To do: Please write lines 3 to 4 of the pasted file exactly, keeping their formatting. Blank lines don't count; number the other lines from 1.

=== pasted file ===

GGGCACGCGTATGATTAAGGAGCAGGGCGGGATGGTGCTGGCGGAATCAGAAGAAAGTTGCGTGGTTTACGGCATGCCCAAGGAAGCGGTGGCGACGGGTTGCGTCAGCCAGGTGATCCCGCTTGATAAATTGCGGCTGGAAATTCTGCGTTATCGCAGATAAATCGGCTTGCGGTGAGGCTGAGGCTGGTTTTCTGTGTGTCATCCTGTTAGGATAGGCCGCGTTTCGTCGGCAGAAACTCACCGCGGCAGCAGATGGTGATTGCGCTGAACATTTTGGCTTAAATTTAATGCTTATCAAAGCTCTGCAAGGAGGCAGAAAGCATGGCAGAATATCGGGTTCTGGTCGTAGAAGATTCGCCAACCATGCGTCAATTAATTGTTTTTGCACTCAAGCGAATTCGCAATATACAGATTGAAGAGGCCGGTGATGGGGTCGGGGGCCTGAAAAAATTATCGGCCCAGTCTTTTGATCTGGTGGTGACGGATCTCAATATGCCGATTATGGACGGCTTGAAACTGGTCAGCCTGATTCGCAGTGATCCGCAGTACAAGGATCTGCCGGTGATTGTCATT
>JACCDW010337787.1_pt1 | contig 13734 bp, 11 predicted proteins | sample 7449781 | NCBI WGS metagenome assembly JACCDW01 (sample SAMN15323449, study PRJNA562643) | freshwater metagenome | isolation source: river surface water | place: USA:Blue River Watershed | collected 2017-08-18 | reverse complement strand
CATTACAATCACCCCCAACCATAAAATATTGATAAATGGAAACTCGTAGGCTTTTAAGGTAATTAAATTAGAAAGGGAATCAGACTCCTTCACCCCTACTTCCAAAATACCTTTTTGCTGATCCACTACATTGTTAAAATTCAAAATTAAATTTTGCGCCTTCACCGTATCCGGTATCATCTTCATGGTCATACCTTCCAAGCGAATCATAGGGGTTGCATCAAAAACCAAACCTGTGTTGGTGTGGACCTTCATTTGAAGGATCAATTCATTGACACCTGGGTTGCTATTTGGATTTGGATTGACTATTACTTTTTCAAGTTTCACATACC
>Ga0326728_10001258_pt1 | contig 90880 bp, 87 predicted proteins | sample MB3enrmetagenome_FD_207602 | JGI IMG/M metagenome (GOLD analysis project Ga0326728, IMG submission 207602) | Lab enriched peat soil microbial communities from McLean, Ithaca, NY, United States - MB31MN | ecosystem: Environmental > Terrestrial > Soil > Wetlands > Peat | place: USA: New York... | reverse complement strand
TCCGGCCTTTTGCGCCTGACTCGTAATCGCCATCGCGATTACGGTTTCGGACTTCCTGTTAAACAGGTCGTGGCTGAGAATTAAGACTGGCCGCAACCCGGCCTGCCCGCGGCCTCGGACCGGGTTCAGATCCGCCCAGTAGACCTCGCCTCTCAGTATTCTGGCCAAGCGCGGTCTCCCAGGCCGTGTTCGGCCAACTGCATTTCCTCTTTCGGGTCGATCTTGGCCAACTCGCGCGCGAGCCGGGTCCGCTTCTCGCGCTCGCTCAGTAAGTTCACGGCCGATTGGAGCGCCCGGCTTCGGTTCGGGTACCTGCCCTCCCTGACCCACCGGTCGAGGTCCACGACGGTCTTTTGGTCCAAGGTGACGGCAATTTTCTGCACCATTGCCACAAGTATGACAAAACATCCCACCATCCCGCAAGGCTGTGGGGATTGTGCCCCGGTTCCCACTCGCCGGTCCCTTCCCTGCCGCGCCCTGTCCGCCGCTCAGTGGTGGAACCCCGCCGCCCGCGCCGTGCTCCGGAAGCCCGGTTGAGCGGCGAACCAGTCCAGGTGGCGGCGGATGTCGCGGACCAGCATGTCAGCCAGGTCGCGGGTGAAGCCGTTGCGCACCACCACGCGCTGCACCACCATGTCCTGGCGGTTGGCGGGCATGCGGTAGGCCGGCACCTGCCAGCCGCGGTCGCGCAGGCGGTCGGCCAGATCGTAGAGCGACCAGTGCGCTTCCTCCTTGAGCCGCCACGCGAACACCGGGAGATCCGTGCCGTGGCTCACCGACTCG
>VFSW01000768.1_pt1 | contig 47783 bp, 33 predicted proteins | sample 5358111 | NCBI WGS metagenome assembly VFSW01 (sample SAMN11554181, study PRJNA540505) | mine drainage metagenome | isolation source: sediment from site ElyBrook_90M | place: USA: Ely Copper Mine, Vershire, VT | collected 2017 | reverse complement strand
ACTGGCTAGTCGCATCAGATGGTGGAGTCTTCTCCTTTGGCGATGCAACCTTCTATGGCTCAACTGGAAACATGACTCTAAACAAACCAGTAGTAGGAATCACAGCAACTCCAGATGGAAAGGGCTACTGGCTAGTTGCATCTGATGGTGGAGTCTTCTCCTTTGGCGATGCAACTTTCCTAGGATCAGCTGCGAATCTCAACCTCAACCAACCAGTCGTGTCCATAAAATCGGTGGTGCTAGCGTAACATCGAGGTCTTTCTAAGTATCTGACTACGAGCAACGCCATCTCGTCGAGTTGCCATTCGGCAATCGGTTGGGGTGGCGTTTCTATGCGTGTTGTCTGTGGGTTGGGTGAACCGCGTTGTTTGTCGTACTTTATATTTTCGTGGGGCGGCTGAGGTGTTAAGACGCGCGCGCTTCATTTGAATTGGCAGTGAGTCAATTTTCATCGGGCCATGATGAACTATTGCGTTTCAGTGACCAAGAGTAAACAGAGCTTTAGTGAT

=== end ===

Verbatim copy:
CATTACAATCACCCCCAACCATAAAATATTGATAAATGGAAACTCGTAGGCTTTTAAGGTAATTAAATTAGAAAGGGAATCAGACTCCTTCACCCCTACTTCCAAAATACCTTTTTGCTGATCCACTACATTGTTAAAATTCAAAATTAAATTTTGCGCCTTCACCGTATCCGGTATCATCTTCATGGTCATACCTTCCAAGCGAATCATAGGGGTTGCATCAAAAACCAAACCTGTGTTGGTGTGGACCTTCATTTGAAGGATCAATTCATTGACACCTGGGTTGCTATTTGGATTTGGATTGACTATTACTTTTTCAAGTTTCACATACC
>Ga0326728_10001258_pt1 | contig 90880 bp, 87 predicted proteins | sample MB3enrmetagenome_FD_207602 | JGI IMG/M metagenome (GOLD analysis project Ga0326728, IMG submission 207602) | Lab enriched peat soil microbial communities from McLean, Ithaca, NY, United States - MB31MN | ecosystem: Environmental > Terrestrial > Soil > Wetlands > Peat | place: USA: New York... | reverse complement strand